Several current activities of Carroll County middle- and high-school students will count toward the new student-service requirement, according to a proposal presented to the school board yesterday.
Board members were grudging toward the idea of a student-service requirement -- the state requires the board to have a plan but provides no money to carry it out.
The board will vote on the plan at its next meeting April 14.
The House of Delegates is considering legislation that would kill the service requirement imposed by the Maryland Board of Education.
But an attempt to kill it in the Senate -- by Sen. Charles Smelser, D-Carroll, Frederick and Howard -- failed in committee, making it likely that such legislation would not succeed this session.
Many of the things students already do would qualify as service, said Estelle Sanzenbacher, Carroll County's coordinator for the program.
"It could be most kids have accumulated what they need by the time they get to high school," Ms. Sanzenbacher said.
In fact, 15 hours of the requirement will be satisfied by the eighth-grade home economics unit that focuses on citizenship and community service.
The controversial state board mandate requires about 75 hours of community service from students before they graduate.
Several parents and most local school boards have protested the measure, mostly because of the time it will require of students.
Among the current activities that will count toward the requirement under the county plan are: tutoring, peer counseling, helping clean up the Chesapeake Bay, helping at nursing homes, collecting canned food for charity, serving refreshments at parent-teacher association meetings, writing letters to legislators, working on student newspapers and yearbooks and participating in student government.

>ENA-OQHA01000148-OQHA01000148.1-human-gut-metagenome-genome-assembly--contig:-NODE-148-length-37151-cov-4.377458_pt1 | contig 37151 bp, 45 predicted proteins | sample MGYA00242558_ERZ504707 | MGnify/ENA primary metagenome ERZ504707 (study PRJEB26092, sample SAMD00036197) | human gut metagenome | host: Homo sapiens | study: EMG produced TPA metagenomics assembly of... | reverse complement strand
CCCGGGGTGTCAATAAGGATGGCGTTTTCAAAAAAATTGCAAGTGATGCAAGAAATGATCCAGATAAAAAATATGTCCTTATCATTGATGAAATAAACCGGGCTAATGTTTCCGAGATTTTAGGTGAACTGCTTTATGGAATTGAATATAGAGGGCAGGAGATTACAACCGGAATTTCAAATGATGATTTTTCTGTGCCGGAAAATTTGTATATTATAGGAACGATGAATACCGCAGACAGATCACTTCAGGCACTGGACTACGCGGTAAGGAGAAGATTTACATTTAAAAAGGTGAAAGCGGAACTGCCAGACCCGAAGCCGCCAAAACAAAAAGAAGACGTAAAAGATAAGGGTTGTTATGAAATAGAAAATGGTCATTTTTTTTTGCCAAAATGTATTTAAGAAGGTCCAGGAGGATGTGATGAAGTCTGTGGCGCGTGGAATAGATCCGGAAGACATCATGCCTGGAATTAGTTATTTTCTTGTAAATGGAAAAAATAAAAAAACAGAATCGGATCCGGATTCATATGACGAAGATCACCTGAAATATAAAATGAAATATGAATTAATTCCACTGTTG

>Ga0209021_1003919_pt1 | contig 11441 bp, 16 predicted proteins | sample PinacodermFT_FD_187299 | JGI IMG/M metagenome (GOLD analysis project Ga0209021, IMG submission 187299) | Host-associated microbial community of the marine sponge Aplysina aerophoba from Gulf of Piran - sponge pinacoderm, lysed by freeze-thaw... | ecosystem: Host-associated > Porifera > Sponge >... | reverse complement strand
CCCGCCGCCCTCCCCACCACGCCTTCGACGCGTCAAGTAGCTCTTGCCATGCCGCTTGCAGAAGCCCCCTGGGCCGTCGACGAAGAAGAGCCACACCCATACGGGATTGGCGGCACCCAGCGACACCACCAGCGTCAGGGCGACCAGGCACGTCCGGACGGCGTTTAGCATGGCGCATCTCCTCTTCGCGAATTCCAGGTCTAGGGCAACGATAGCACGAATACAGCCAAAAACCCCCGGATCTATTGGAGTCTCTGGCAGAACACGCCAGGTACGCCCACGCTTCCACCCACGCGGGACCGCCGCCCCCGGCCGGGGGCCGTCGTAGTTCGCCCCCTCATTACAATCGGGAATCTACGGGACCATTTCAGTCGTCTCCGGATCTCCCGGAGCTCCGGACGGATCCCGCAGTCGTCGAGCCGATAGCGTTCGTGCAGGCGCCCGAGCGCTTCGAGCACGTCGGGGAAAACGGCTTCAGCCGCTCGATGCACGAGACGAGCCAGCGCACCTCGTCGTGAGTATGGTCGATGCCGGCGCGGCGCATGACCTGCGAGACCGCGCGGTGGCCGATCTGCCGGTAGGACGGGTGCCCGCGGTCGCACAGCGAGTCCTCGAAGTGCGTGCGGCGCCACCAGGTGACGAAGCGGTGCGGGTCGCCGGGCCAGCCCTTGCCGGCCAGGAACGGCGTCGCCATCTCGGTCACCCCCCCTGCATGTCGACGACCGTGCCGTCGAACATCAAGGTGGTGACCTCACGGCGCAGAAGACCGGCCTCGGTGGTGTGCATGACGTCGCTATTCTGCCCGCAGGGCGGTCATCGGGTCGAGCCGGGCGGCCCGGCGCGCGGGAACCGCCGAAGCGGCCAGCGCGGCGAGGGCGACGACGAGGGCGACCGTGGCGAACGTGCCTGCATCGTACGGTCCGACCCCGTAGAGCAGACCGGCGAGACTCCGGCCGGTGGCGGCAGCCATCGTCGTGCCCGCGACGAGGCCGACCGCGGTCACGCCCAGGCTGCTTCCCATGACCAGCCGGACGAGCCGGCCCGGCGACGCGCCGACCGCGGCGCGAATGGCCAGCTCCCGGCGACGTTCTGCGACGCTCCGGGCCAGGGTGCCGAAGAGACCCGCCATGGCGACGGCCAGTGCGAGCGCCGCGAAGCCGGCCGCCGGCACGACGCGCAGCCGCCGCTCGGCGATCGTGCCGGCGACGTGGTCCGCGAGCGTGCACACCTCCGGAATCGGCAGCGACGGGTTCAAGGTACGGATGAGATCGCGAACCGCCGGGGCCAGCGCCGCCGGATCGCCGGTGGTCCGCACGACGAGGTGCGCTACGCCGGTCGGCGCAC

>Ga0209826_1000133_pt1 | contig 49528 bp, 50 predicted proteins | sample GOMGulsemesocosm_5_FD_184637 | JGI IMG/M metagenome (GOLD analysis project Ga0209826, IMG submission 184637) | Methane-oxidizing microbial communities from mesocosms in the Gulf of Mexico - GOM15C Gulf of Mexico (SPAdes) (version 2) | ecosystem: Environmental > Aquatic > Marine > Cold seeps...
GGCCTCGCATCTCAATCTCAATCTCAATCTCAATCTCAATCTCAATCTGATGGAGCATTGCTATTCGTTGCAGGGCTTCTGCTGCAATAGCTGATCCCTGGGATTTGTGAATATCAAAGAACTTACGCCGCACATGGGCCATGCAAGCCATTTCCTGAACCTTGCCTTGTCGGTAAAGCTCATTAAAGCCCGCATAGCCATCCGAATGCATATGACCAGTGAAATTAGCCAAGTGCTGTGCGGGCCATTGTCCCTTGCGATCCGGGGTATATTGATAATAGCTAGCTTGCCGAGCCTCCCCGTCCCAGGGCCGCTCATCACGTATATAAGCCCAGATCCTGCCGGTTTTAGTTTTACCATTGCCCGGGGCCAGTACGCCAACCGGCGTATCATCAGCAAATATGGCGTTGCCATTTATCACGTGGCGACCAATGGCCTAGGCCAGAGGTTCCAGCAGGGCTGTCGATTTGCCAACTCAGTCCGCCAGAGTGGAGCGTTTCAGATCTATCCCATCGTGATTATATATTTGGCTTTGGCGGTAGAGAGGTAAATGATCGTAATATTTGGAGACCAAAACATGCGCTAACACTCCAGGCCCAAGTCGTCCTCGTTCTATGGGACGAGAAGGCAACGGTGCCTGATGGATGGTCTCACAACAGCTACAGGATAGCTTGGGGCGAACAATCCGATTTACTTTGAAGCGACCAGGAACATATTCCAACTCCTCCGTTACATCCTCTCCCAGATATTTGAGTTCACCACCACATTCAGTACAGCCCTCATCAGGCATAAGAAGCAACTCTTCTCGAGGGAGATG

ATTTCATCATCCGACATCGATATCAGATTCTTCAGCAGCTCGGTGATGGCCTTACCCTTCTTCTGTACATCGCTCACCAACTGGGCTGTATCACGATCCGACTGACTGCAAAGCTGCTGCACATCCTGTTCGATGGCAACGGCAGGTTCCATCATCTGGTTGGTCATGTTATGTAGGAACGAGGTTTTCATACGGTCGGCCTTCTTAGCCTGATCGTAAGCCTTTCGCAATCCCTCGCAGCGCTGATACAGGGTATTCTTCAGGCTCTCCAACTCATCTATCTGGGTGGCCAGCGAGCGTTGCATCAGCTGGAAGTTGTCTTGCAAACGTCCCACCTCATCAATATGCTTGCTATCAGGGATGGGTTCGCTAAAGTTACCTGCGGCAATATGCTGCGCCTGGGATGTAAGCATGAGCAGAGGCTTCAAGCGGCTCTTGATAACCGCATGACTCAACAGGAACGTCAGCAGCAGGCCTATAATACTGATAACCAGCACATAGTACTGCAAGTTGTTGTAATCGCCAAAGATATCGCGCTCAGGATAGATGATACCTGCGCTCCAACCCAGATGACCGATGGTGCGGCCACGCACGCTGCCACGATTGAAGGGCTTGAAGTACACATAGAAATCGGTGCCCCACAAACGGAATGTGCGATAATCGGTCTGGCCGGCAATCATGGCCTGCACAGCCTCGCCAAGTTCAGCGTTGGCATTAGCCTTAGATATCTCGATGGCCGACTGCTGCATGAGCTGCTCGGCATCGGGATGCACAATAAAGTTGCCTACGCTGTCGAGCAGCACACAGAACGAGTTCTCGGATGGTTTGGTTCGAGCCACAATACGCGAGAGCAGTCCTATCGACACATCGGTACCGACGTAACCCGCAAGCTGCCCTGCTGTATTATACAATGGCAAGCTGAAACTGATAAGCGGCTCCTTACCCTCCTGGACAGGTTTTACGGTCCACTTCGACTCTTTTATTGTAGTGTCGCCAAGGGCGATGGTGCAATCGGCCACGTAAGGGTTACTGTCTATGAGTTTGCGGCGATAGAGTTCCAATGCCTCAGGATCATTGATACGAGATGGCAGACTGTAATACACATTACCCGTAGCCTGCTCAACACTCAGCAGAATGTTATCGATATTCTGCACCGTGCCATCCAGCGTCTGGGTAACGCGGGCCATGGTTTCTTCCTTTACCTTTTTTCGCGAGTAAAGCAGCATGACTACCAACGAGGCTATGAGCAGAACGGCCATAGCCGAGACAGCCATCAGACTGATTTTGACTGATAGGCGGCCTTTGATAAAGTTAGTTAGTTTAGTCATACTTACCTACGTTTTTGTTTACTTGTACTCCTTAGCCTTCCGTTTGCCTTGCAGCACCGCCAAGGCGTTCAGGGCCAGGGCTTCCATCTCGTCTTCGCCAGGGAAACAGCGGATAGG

Ms. Sanzenbacher said some academic and vocational projects students do also will count. For example, home economics classes often plan, prepare and distribute lunches through soup kitchens.
Also, the students at South Carroll High School's science research class have been studying and monitoring the wetlands behind the school. The students also secured federal and state grants to build a footbridge to protect the stream from cross-country runners.
Students entering ninth grade in September will be the first who will have to fulfill the service requirement, although under the county plan they will only have to complete 60 hours because not all middle schools had the home economics program this year.
Any service that students have completed since Sept. 1 will count toward their total.
Out-of-state students who transfer to Carroll County after the beginning of their sophomore year will fulfill the requirement on a pro-rated scale.
In each building, the principal and student-service coordinator (usually a teacher who takes on that extra duty) will authorize student projects.
Students' hours would be verified by someone representing the project, such as the director of an agency or the school employee in charge of a food drive.
Some schools will keep paper records, and others will maintain a computer data base on the service.
"What a paper trail," said board member Ann M. Ballard. "And this will cost money."
Board member John D. Myers agreed, but said that he appreciated the time and work local staff had put into the Carroll County plan.